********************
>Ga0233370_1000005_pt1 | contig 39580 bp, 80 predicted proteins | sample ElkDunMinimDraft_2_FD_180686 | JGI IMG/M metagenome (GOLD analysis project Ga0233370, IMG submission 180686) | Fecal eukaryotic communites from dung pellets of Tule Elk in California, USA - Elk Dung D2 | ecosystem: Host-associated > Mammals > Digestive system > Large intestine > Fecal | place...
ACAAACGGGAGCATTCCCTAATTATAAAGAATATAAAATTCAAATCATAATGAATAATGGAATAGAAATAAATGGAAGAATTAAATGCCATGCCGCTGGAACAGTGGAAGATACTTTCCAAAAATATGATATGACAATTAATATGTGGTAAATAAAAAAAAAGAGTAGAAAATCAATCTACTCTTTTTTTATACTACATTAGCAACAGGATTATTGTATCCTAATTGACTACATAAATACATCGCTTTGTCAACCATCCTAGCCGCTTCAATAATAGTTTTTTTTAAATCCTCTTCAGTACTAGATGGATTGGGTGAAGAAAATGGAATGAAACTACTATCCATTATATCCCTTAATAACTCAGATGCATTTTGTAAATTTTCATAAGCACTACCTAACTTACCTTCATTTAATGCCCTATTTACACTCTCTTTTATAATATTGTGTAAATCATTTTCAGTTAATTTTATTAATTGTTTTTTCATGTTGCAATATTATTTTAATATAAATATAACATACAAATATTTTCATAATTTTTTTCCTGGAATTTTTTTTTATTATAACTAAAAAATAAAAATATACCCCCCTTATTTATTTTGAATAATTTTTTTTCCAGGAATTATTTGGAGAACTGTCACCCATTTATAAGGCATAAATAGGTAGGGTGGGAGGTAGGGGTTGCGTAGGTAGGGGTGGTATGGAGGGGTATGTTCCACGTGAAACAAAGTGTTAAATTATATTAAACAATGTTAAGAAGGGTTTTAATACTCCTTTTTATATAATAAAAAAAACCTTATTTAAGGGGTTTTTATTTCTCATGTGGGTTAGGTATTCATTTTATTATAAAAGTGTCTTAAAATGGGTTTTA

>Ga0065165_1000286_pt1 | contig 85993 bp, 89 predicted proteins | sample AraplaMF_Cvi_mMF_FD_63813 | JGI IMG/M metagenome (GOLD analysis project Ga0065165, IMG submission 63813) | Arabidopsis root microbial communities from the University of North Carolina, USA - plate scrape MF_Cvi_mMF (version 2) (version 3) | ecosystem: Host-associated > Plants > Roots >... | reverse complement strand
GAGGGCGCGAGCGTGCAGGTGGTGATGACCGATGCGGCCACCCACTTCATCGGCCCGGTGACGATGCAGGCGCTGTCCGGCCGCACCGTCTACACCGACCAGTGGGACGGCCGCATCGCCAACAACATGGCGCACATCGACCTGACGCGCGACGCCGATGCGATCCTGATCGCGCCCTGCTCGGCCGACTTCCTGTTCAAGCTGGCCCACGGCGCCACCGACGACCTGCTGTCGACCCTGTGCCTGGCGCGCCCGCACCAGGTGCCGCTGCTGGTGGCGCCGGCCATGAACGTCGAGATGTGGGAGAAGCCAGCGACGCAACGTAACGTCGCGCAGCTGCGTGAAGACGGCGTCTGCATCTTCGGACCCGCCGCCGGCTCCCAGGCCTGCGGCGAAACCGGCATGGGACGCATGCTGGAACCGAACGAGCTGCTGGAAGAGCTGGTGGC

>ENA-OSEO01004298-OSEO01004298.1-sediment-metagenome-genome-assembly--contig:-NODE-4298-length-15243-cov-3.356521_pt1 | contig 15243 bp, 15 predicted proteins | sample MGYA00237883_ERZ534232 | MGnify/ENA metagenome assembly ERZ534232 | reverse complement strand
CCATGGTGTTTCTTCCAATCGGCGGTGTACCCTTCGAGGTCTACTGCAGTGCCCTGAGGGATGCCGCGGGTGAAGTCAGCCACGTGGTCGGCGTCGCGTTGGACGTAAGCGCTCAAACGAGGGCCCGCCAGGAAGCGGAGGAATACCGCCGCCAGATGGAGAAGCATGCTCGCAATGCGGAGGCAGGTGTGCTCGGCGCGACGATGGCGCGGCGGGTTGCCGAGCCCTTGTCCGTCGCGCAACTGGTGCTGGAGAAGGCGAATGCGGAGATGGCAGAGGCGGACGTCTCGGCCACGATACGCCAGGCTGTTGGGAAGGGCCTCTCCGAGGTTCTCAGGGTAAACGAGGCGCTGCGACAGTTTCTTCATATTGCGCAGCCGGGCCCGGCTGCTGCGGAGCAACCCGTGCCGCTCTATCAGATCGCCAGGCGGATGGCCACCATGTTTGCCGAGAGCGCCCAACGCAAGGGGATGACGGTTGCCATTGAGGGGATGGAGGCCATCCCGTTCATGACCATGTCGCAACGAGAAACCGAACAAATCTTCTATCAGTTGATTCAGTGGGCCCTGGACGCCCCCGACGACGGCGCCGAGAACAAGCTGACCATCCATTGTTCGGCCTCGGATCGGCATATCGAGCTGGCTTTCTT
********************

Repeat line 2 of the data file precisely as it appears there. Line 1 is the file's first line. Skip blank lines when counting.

ACAAACGGGAGCATTCCCTAATTATAAAGAATATAAAATTCAAATCATAATGAATAATGGAATAGAAATAAATGGAAGAATTAAATGCCATGCCGCTGGAACAGTGGAAGATACTTTCCAAAAATATGATATGACAATTAATATGTGGTAAATAAAAAAAAAGAGTAGAAAATCAATCTACTCTTTTTTTATACTACATTAGCAACAGGATTATTGTATCCTAATTGACTACATAAATACATCGCTTTGTCAACCATCCTAGCCGCTTCAATAATAGTTTTTTTTAAATCCTCTTCAGTACTAGATGGATTGGGTGAAGAAAATGGAATGAAACTACTATCCATTATATCCCTTAATAACTCAGATGCATTTTGTAAATTTTCATAAGCACTACCTAACTTACCTTCATTTAATGCCCTATTTACACTCTCTTTTATAATATTGTGTAAATCATTTTCAGTTAATTTTATTAATTGTTTTTTCATGTTGCAATATTATTTTAATATAAATATAACATACAAATATTTTCATAATTTTTTTCCTGGAATTTTTTTTTATTATAACTAAAAAATAAAAATATACCCCCCTTATTTATTTTGAATAATTTTTTTTCCAGGAATTATTTGGAGAACTGTCACCCATTTATAAGGCATAAATAGGTAGGGTGGGAGGTAGGGGTTGCGTAGGTAGGGGTGGTATGGAGGGGTATGTTCCACGTGAAACAAAGTGTTAAATTATATTAAACAATGTTAAGAAGGGTTTTAATACTCCTTTTTATATAATAAAAAAAACCTTATTTAAGGGGTTTTTATTTCTCATGTGGGTTAGGTATTCATTTTATTATAAAAGTGTCTTAAAATGGGTTTTA